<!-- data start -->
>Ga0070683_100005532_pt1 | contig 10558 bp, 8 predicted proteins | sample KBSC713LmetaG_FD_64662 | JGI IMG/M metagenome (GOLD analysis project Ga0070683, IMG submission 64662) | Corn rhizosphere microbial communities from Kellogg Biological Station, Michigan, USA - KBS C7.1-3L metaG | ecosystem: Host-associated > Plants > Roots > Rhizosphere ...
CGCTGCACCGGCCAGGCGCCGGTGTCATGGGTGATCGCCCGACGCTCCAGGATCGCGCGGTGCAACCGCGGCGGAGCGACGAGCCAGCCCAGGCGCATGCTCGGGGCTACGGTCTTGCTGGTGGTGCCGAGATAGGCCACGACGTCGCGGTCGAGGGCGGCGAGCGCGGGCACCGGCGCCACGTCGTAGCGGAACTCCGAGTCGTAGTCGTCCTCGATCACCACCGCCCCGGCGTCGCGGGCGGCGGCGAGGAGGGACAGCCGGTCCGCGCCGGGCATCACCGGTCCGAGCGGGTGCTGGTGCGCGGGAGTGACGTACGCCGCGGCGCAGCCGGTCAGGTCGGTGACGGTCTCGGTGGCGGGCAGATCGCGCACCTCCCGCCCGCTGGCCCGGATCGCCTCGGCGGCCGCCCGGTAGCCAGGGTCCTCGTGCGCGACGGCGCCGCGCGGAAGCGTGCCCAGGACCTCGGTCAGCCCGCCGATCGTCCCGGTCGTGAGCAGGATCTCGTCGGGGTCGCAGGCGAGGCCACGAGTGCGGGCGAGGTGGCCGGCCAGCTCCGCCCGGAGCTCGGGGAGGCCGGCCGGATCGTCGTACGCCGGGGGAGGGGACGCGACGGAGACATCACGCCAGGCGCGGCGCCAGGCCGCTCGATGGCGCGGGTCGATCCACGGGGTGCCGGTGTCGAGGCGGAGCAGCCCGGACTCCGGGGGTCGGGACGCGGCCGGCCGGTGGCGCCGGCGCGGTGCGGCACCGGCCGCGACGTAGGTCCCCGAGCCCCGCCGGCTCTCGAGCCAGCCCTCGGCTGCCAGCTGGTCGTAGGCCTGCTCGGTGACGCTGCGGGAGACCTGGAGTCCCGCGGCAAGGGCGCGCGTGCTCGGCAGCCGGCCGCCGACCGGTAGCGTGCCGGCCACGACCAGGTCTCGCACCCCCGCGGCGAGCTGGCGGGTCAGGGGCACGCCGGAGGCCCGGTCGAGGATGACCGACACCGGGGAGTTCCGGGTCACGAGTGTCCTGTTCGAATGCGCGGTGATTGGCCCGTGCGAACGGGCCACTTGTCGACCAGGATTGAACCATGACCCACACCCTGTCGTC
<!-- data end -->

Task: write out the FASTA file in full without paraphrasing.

>Ga0070683_100005532_pt1 | contig 10558 bp, 8 predicted proteins | sample KBSC713LmetaG_FD_64662 | JGI IMG/M metagenome (GOLD analysis project Ga0070683, IMG submission 64662) | Corn rhizosphere microbial communities from Kellogg Biological Station, Michigan, USA - KBS C7.1-3L metaG | ecosystem: Host-associated > Plants > Roots > Rhizosphere ...
CGCTGCACCGGCCAGGCGCCGGTGTCATGGGTGATCGCCCGACGCTCCAGGATCGCGCGGTGCAACCGCGGCGGAGCGACGAGCCAGCCCAGGCGCATGCTCGGGGCTACGGTCTTGCTGGTGGTGCCGAGATAGGCCACGACGTCGCGGTCGAGGGCGGCGAGCGCGGGCACCGGCGCCACGTCGTAGCGGAACTCCGAGTCGTAGTCGTCCTCGATCACCACCGCCCCGGCGTCGCGGGCGGCGGCGAGGAGGGACAGCCGGTCCGCGCCGGGCATCACCGGTCCGAGCGGGTGCTGGTGCGCGGGAGTGACGTACGCCGCGGCGCAGCCGGTCAGGTCGGTGACGGTCTCGGTGGCGGGCAGATCGCGCACCTCCCGCCCGCTGGCCCGGATCGCCTCGGCGGCCGCCCGGTAGCCAGGGTCCTCGTGCGCGACGGCGCCGCGCGGAAGCGTGCCCAGGACCTCGGTCAGCCCGCCGATCGTCCCGGTCGTGAGCAGGATCTCGTCGGGGTCGCAGGCGAGGCCACGAGTGCGGGCGAGGTGGCCGGCCAGCTCCGCCCGGAGCTCGGGGAGGCCGGCCGGATCGTCGTACGCCGGGGGAGGGGACGCGACGGAGACATCACGCCAGGCGCGGCGCCAGGCCGCTCGATGGCGCGGGTCGATCCACGGGGTGCCGGTGTCGAGGCGGAGCAGCCCGGACTCCGGGGGTCGGGACGCGGCCGGCCGGTGGCGCCGGCGCGGTGCGGCACCGGCCGCGACGTAGGTCCCCGAGCCCCGCCGGCTCTCGAGCCAGCCCTCGGCTGCCAGCTGGTCGTAGGCCTGCTCGGTGACGCTGCGGGAGACCTGGAGTCCCGCGGCAAGGGCGCGCGTGCTCGGCAGCCGGCCGCCGACCGGTAGCGTGCCGGCCACGACCAGGTCTCGCACCCCCGCGGCGAGCTGGCGGGTCAGGGGCACGCCGGAGGCCCGGTCGAGGATGACCGACACCGGGGAGTTCCGGGTCACGAGTGTCCTGTTCGAATGCGCGGTGATTGGCCCGTGCGAACGGGCCACTTGTCGACCAGGATTGAACCATGACCCACACCCTGTCGTC